Ashley Madison or the Ashley Madison Agency is a Canadian dating website that markets social networking services to people who are in monogamous relationships. The company’s slogan is: “Life is short. Have an affair”. In its prime, it boasted over 50 million members. In July of 2015, hackers stole all customer data including the name, addresses and emails of people who had signed up bringing the company unsolicited national headlines. The hackers were allegedly a group of people who had threatened to post the data of all customers online if the website was not permanently shut down. On August 20, 2015 the hackers released all data, including the data of those who had previously paid a fee to have their data deleted.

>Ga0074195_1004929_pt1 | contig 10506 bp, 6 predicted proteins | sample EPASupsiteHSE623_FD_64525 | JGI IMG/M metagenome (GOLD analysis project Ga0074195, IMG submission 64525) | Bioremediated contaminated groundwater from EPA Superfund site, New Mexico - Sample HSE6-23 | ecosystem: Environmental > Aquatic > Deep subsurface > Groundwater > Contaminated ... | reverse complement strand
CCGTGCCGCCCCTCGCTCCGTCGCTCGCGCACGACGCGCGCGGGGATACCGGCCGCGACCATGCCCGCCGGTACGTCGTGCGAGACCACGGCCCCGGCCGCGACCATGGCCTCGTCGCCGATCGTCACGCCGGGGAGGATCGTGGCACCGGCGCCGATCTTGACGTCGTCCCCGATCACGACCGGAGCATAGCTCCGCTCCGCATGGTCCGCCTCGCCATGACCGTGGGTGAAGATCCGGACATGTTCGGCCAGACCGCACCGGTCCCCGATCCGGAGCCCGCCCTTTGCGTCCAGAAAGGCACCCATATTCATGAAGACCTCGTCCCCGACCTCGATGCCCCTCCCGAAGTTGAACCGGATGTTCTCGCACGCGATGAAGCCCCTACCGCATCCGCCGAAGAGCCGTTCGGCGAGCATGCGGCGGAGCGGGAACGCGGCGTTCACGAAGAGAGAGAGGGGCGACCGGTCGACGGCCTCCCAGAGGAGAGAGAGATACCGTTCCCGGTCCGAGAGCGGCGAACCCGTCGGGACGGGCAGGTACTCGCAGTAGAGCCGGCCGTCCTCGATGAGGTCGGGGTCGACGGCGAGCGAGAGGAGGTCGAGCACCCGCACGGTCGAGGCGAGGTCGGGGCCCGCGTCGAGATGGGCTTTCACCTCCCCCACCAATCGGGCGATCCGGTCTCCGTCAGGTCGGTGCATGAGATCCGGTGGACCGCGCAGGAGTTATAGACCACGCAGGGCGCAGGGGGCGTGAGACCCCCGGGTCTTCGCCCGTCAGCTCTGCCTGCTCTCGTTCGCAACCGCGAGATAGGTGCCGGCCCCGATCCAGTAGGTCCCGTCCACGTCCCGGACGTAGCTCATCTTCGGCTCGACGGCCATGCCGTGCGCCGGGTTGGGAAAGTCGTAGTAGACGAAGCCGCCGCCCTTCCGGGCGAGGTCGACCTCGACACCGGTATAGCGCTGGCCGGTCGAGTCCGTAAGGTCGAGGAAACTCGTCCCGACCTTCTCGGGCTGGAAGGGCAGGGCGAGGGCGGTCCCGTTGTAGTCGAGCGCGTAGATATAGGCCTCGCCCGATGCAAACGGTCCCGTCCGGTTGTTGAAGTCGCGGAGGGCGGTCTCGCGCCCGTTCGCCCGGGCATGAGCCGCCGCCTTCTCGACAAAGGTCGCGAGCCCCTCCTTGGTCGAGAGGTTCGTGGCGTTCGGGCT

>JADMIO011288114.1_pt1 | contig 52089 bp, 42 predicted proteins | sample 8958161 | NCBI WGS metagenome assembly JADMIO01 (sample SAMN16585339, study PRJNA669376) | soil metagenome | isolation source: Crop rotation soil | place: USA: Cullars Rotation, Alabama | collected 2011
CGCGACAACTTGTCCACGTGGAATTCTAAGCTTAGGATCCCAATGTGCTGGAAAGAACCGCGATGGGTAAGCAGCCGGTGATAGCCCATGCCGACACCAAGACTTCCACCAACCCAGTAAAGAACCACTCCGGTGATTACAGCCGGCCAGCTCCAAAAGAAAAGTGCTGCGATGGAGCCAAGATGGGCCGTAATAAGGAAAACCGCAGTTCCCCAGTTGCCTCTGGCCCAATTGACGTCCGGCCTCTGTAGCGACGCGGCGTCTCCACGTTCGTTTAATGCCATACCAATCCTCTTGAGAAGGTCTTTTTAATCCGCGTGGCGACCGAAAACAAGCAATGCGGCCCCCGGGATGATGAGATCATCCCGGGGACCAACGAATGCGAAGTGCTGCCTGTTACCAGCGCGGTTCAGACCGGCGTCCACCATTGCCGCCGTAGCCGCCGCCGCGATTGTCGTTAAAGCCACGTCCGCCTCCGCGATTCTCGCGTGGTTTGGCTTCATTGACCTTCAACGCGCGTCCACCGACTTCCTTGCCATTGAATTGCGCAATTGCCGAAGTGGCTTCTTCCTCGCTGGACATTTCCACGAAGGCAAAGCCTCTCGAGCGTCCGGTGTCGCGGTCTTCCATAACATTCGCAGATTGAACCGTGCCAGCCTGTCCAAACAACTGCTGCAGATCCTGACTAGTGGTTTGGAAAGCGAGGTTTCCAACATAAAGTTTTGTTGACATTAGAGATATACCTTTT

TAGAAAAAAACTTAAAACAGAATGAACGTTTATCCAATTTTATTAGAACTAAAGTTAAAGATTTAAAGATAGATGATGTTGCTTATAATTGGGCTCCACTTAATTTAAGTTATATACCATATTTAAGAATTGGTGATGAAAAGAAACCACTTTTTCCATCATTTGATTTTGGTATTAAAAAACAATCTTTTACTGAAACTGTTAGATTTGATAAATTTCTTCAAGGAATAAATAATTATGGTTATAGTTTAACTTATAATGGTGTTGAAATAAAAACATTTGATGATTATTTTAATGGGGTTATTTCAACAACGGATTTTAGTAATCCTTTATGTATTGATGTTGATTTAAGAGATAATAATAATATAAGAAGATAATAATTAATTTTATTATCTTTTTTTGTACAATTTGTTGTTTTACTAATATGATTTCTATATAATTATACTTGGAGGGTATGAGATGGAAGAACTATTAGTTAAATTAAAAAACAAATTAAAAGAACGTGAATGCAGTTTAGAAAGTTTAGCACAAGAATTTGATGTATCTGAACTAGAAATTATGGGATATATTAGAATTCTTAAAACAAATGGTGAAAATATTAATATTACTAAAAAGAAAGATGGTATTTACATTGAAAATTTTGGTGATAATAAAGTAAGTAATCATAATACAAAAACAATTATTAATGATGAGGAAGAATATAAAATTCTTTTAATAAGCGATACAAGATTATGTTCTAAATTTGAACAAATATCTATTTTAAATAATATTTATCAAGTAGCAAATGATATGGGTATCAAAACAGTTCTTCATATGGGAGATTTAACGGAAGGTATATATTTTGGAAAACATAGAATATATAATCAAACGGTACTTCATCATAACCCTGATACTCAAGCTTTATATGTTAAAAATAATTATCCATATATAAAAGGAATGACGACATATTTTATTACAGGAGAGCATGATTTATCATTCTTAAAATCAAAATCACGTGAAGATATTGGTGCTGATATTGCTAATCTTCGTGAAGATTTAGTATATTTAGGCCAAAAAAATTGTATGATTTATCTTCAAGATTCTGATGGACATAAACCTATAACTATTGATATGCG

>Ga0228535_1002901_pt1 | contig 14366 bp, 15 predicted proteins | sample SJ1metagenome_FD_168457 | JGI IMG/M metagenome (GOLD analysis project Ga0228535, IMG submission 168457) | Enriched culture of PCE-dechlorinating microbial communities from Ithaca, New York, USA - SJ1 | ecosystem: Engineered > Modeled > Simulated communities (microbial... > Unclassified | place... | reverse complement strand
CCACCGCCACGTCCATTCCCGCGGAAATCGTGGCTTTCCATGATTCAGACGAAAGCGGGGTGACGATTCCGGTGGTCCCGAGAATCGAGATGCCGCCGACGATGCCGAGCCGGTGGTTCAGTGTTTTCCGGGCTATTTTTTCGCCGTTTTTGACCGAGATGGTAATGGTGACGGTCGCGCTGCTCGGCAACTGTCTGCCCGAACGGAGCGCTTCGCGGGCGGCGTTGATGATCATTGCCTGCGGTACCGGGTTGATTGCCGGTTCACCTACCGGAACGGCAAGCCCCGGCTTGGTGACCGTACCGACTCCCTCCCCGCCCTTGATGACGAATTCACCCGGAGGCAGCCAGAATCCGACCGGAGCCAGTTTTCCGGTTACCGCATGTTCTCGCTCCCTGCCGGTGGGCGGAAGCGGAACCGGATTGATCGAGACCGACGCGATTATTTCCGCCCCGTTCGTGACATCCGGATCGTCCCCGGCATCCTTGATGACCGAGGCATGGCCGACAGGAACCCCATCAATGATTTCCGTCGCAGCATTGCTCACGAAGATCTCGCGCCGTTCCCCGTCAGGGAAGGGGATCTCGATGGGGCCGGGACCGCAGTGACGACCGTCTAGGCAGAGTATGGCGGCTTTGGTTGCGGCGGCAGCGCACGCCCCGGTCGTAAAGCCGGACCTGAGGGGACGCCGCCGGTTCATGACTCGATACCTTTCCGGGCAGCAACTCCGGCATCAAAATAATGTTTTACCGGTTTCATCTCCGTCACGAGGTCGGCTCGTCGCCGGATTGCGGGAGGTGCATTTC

Plaintiffs’ attorneys for the class members of the Ashley Madison data breach are presented with an interesting dilemma. Many of the users of the website wish to remain anonymous based on the nature of the website. A direct notice to the members of the class would be impossible because of all the incorrect information listed. The lawyers representing the plaintiff have come up with a plan to distribute notices through magazines and online ads rather than via email. The lawyers claim that forms will be “strictly confidential”.
The Defense challenged the claims by arguing the hack did not result in legitimate injuries and that users of the website agreed to arbitration clauses when they initially set up their accounts. Ashley Madison’s parent company has already agreed to a settlement agreement. Generally speaking the amount that individual class members receive in class action lawsuits is fairly modest. In a case like this, it is likely that many will choose to forego their claims to avoid any chance that their membership in the website will come to the knowledge of their spouses.